Pelle Sjoenell: The Way I See It
Pelle Sjoenell, BBH’s global CCO, on lessons learnt from Trumpism... and Vikings
Growing up in pop culture-starved Sweden in the 80s, Pelle Sjoenell developed a hankering for cool, daring things; like advertising, which was not only banned on TV but – with Levi’s Launderette – was epitomized by a dude in his pants flinging rocks in a washing machine.
With the drive of his Viking forebears, he conquered top roles at Fallon and King, joined BBH NY in 2007, founded BBH LA in 2010 and became the agency’s global CCO last year. He’s amassed numerous awards for work such as Axe’s Clean Your Balls and Google’s Dear Sophie. He tells Carol Cooper about the ethics of wielding weapons of mass communication and lessons from that election
Pelle is a nickname, it’s ‘short for’ Per.
I was born north of the Arctic Circle in Gällivare, Malmberget, Sweden. A town where the main business was, and is, reindeer herding.
Back then my mom was a Swedish teacher and my dad was doing his residency as a doctor up in the north. Now my mother is a publisher of classic novels and also just got a gold medal awarded, by the King of Sweden, for excellency in textual critique. My dad is still a doctor – he was a TV doctor for many years, he’s also a D.Phil and an inventor with many patents. I’m sure it’s quite clear that I’m very proud of them...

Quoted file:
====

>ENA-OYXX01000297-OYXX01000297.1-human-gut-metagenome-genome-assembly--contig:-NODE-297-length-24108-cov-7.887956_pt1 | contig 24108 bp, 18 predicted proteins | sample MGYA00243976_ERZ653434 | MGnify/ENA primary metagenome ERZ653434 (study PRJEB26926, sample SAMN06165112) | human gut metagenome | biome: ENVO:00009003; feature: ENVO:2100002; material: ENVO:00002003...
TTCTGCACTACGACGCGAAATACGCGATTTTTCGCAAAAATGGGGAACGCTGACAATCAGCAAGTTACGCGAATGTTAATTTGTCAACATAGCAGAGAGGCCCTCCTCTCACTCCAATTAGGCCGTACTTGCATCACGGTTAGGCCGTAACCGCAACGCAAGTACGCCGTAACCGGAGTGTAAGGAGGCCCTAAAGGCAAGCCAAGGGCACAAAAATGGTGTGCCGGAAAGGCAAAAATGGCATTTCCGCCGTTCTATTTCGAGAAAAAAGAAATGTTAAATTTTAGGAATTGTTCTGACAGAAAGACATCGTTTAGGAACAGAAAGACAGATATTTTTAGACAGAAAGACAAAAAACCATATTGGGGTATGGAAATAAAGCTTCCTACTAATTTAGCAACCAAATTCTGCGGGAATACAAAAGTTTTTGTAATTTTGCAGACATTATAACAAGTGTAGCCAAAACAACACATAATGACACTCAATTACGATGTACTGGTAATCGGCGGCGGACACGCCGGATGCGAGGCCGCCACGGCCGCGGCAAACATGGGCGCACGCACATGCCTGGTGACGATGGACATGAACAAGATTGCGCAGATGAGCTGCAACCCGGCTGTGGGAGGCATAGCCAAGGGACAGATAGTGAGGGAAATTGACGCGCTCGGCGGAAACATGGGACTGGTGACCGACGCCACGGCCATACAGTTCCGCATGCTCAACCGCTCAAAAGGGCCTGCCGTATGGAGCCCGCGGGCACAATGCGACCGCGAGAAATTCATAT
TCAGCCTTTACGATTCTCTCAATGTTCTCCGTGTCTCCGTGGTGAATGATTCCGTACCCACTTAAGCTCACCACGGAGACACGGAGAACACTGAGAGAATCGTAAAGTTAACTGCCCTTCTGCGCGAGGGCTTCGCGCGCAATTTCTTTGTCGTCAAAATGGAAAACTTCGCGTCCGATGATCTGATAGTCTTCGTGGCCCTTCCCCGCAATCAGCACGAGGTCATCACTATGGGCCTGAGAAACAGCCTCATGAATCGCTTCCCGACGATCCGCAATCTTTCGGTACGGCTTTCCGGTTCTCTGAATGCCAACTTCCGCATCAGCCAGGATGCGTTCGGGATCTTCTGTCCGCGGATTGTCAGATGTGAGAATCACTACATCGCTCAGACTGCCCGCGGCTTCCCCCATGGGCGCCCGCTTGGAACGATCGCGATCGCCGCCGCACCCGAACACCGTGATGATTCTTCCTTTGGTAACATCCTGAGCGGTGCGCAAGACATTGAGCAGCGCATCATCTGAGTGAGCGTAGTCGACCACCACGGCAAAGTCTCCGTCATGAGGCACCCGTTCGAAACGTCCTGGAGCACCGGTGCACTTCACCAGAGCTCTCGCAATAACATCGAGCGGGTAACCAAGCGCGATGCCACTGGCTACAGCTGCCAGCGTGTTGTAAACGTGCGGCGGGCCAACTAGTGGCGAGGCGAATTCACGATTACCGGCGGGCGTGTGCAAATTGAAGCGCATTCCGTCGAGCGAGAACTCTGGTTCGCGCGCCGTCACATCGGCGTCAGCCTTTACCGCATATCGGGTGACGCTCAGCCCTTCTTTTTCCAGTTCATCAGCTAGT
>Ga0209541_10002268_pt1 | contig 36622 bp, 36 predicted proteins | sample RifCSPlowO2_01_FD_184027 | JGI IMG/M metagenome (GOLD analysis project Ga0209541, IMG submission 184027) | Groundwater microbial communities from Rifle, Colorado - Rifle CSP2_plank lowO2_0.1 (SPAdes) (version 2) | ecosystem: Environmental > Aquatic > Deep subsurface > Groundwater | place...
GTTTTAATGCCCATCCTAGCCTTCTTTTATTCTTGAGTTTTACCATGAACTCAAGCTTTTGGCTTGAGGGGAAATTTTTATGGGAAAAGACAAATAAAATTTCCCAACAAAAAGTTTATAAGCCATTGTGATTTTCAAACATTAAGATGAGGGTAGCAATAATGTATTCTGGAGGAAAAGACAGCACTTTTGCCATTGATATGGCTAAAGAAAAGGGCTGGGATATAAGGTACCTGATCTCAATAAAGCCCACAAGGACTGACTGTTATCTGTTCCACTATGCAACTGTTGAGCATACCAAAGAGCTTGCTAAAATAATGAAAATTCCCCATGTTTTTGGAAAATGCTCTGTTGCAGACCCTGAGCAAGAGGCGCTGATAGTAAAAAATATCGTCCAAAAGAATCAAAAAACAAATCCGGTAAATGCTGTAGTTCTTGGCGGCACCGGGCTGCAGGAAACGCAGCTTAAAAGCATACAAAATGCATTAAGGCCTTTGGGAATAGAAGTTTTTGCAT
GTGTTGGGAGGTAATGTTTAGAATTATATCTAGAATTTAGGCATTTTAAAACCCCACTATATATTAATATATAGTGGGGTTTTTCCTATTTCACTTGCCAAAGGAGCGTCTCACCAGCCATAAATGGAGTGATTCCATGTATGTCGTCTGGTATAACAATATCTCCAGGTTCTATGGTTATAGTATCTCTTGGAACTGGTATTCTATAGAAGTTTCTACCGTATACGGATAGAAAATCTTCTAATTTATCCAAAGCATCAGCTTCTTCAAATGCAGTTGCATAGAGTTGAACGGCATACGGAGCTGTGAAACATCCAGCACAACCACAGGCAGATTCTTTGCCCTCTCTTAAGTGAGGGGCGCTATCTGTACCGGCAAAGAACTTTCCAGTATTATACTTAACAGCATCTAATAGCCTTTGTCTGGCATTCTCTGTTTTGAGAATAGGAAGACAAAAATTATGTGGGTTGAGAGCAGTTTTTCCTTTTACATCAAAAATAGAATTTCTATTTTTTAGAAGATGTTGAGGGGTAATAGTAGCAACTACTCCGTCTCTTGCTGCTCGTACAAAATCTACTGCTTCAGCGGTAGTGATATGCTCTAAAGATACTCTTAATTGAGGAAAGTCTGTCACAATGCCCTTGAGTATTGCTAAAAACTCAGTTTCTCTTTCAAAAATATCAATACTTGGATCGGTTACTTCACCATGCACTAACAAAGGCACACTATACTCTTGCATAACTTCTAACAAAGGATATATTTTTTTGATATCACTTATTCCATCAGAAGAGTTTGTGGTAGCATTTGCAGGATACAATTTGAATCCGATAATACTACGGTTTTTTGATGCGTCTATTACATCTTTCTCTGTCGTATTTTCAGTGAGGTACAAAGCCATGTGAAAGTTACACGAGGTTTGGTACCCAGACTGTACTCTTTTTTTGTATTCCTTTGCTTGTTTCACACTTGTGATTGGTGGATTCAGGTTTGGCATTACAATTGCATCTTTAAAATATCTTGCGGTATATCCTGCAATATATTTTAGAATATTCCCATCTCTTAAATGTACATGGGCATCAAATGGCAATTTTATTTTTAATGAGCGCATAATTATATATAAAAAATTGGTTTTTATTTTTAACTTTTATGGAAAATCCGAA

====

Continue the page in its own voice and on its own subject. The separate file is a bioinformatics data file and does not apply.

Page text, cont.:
I had a very happy childhood. We moved to Stockholm when I was little and our home became a gathering place for me and my brother’s friends. In my late teens/early twenties I played guitar in a grunge band called Tennis.
My family were all high achievers. My grandad, a professor, was one of the members of the Swedish Academy who award the Nobel Prize in Literature. Another grandad was a parliamentary politician. My grandmother was the first female CEO of a large insurance company. So, no pressure… my brother [Calle, also in advertising, now head of Facebook Creative Shop: Nordics] and I had to find our own thing. Something different.
At first I wanted to be a plastic surgeon. Not the boob kind, but one who can rebuild people.
I was no good at school – too immature to understand what it was for. My favourite subject was recess.
I’ve always been prone to obsessions with out-of-the-ordinary things. I studied Samurai so much I knew the different parts of the Samurai sword in Japanese when I was 12. I learned to breakdance in our basement after seeing Breakin’, the 80s breakdance movie.
To understand what it was like growing up in pop culture-starved Sweden in the 80s you have to know what it felt like for me seeing the film E.T. for the first time. I remember watching the scene where they were playing Dungeons & Dragons and then they got pizza delivered. I’d never seen anything like it; pizza, PIZZA! Delivered to the house! Then, when they took off on their BMX bikes, I blacked out with an overdose of severe Nordic FOMO.
I decided to go into advertising aged 13, after sneaking into a cinema and seeing the Levi 501’s Launderette ad. It was sexy and daring; I had to be a part of it. And back in 1985, the 50s look was so right. It was the first retro trend I can think of.